A look at some of the circumstances in which a refund of excess contributions lump sum can and cannot be claimed
Logan and Noah work in partnership as self-employed painters and decorators. In recent years they have taken an equal share from their profits of around £30,000 per annum. With plans to retire in the next five years, they have started making large pension contributions, usually at the start of each tax year. On 10 April 2018, they each paid £24,000 net to their relief at source pension schemes.
Their most recent client works in pensions customer service and, following a little shop talk, Logan and Noah are worried they may have overpaid to their pensions and have come to you for advice.
Back in May 2018, Logan fell from a ladder which left him injured and unable to work for two months. Noah took on a temporary employee for this period. Logan agreed his share of the profits should be reduced by these additional costs.
If Logan reaches the end of the 2018/19 tax year and his relevant earnings are less than the gross pension contribution he has paid, the excess amount is not entitled to any tax relief.
An individual paying a pension contribution is entitled to tax relief on the higher of the basic amount of £3,600 gross or up to 100 per cent of their relevant earnings in the tax year the contribution is paid. Contributions in excess of this amount are not entitled to tax relief.
Pension contributions can be paid at any time in the tax year, based on anticipated earnings for the whole tax year. Where a large contribution is paid early in the tax year but then the earnings to make it eligible for tax relief do not materialise, HM Revenue & Customs guidance allows a refund of the excess contribution.
This is known as a refund of excess contributions lump sum.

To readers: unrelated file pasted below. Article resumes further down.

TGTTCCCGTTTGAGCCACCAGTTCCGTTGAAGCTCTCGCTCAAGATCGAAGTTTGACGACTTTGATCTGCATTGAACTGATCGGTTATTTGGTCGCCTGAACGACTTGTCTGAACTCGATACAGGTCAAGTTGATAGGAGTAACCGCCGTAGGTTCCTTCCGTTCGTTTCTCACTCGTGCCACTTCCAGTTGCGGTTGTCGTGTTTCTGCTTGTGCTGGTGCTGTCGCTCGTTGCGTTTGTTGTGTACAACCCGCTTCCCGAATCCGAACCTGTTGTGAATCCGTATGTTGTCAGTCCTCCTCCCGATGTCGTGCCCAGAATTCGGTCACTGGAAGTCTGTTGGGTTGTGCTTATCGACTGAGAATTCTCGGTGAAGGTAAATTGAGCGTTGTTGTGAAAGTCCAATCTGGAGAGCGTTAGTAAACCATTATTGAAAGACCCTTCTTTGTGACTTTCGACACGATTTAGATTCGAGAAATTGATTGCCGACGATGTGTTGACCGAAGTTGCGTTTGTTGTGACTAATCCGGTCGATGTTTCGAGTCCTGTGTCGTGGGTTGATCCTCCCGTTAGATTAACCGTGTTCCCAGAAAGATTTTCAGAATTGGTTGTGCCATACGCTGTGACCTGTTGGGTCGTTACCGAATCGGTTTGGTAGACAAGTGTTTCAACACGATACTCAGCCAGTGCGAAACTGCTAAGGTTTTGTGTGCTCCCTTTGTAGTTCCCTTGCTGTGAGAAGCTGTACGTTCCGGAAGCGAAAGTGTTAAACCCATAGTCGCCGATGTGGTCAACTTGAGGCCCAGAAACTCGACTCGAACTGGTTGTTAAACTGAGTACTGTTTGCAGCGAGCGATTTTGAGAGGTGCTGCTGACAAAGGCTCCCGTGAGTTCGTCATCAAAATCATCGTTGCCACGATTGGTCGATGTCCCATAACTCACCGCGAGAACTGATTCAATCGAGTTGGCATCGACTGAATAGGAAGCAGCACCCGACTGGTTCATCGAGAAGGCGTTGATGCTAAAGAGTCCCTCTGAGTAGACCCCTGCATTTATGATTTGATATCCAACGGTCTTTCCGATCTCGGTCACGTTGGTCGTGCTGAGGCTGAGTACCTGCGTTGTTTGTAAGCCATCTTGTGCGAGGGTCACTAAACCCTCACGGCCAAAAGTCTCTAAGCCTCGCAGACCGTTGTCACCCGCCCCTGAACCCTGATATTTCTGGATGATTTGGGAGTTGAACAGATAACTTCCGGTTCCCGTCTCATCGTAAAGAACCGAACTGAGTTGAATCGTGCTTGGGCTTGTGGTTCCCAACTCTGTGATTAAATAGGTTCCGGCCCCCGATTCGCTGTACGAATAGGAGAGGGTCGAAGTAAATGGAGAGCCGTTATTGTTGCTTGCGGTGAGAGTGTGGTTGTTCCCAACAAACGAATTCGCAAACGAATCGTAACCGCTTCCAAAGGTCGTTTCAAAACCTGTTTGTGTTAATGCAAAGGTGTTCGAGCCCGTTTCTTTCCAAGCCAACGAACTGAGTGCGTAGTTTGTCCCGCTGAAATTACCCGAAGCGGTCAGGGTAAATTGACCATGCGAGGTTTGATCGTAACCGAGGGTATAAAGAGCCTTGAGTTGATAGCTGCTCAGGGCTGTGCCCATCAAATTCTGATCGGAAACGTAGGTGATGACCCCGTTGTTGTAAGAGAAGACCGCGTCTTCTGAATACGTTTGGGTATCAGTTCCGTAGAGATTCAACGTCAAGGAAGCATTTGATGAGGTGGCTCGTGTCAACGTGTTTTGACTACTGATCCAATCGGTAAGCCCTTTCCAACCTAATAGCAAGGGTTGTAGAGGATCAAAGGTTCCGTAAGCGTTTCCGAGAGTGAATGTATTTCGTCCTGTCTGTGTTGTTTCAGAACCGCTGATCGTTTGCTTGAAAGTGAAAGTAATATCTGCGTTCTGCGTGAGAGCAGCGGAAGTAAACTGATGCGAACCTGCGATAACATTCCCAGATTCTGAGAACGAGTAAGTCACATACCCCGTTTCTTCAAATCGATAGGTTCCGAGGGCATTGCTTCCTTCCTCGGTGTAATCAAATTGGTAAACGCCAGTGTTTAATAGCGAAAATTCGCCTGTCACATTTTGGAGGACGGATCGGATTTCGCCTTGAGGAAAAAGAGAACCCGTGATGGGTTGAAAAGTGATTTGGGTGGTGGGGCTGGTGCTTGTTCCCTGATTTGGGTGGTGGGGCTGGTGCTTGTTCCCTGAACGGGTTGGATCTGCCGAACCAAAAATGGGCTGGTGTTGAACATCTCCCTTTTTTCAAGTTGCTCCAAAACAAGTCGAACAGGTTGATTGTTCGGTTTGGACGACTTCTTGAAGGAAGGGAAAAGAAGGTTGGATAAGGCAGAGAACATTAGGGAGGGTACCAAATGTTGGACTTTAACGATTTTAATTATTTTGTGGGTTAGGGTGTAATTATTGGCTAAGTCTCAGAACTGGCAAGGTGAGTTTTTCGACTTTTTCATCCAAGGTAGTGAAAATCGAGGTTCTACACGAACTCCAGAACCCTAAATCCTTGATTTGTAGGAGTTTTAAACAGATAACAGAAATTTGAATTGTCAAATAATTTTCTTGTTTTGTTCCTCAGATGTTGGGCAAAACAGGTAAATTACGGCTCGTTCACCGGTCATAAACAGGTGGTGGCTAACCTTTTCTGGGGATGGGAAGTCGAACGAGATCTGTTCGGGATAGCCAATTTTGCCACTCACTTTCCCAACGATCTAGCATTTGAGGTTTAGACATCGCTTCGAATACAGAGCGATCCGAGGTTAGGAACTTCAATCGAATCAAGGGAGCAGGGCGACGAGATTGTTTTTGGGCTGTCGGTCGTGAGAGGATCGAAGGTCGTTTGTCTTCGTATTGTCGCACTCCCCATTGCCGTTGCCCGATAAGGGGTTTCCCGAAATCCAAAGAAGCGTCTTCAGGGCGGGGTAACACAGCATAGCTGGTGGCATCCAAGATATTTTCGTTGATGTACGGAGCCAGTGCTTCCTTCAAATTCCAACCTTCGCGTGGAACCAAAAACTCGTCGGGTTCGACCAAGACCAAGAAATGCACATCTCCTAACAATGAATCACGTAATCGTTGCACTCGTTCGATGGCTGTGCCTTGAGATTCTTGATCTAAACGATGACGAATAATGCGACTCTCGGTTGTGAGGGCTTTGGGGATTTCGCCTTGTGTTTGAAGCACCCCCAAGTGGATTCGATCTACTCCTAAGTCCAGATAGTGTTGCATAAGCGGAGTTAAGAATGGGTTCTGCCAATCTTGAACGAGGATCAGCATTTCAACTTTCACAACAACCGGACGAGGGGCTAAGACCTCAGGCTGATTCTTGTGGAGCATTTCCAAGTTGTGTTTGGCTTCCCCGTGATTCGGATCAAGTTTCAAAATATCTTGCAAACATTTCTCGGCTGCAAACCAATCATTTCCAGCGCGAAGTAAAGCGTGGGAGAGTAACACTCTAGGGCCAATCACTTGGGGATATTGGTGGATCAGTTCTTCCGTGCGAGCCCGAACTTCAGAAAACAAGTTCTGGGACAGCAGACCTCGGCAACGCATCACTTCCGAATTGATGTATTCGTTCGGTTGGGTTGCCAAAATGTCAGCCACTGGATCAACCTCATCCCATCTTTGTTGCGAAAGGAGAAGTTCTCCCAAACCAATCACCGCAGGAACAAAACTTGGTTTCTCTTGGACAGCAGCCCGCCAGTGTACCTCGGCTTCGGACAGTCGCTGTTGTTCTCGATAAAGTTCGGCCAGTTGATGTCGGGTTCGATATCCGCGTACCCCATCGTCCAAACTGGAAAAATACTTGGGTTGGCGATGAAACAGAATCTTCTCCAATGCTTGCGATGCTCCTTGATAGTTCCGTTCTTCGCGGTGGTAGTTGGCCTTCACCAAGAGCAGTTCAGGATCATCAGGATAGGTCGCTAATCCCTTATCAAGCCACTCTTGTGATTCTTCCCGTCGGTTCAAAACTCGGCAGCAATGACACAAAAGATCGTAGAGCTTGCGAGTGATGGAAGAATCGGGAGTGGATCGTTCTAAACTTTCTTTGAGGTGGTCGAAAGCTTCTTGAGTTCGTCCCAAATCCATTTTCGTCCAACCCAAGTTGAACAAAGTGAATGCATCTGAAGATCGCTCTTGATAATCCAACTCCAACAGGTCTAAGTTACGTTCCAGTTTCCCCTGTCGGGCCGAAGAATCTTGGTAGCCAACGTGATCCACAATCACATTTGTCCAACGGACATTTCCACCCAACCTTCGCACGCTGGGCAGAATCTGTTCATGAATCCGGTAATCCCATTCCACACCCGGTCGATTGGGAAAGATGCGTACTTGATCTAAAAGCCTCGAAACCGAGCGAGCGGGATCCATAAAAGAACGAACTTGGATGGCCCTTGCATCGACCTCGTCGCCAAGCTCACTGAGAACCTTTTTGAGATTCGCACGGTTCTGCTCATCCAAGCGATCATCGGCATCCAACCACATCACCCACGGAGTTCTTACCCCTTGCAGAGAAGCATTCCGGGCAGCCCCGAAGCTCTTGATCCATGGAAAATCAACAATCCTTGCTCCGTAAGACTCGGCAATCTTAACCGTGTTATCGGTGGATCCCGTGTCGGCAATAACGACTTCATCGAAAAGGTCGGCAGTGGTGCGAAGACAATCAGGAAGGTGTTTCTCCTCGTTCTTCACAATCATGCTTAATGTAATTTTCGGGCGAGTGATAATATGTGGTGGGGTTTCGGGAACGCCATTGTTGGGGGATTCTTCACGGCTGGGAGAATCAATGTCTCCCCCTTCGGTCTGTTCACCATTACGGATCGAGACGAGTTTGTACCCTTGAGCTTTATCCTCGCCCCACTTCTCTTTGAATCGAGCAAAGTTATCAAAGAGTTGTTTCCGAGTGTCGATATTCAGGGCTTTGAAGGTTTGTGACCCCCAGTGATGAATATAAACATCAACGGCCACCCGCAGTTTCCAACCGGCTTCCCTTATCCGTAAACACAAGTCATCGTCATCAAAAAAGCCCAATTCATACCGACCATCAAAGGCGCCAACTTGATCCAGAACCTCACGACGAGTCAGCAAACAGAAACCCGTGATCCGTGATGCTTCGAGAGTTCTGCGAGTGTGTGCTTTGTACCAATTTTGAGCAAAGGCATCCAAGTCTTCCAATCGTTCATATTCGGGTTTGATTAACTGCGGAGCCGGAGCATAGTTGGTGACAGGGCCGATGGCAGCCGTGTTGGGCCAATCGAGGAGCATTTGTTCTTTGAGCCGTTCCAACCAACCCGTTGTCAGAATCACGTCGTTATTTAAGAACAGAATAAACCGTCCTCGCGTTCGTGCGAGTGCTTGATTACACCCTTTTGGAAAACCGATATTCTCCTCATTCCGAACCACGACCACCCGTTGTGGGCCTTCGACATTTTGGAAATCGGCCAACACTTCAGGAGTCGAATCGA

You tell Logan he can ask for a refund of excess contributions lump sum. His pension scheme administrator (once they have sufficient evidence of the correct earnings figure) must return any excess tax relief claimed through relief at source to HMRC, and if scheme rules allow, they can refund the overpaid contribution to Logan.
You tell Logan he must wait until after the end of the 2018/19 tax year to claim any refund, as his final relevant earnings figure needs to be established so the excess amount can be accurately calculated.
Although a refund of excess contributions lump sum can be paid up to six full tax years after the excess contribution was paid, you recommend Logan contacts his scheme as soon as his 2018/19 final earnings figure is known.
Noah took an uncrystallised funds pension lump sum to pay debts in January 2018. While aware this triggered the money purchase annual allowance, he believed this only restricted contributions for the remainder of the 2018/19 tax year.
You explain that, once triggered, the MPAA limit applies for all future tax years. So, Noah’s contribution exceeds the £4,000 allowed.
As his contribution does not exceed his relevant earnings, there is no option for a refund of excess contributions lump sum.
Annual allowance rules do not allow any refunds of AA excess to reduce or avoid any AA charge. As Noah’s pension savings exceed the MPAA limit (there is no option to use carry forward to increase the MPAA limit), he must pay the relevant charge through self-assessment.
Noah’s scenario does not meet the conditions for mandatory scheme pays; his AA charge would need to exceed £2,000 and his pension input would have to exceed £40,000.
You suggest he contacts his pension scheme to ask if they will agree to scheme pays on a voluntary basis, meaning the scheme would reduce Noah’s pension fund to meet the cost of the AA tax charge rather than Noah having to fund this himself. So, in Noah’s case, he is not entitled to a refund of any part of his contribution. He has exceeded his AA and must report this in his self-assessment tax return.
Where fluctuating earnings are concerned, making large pension contributions early in the tax year can lead to consequences later. You suggest to Logan that he considers making smaller, regular payments throughout the year, then meets with you in January to discuss making a final payment once his income figure is clearer.
Noah is stuck with his MPAA limit, and you can’t reverse this situation. He is a casualty of the pension freedoms and is a prime example of why individuals should be seeking financial advice.
Once Noah uses his annual MPAA limit you offer to help him with alternative investment options as part of his retirement planning, such as making third-party pension contributions for his wife, or using Isas, EISs or VCTs.
Jacqueline Clezy is technical manager (pensions) at Prudential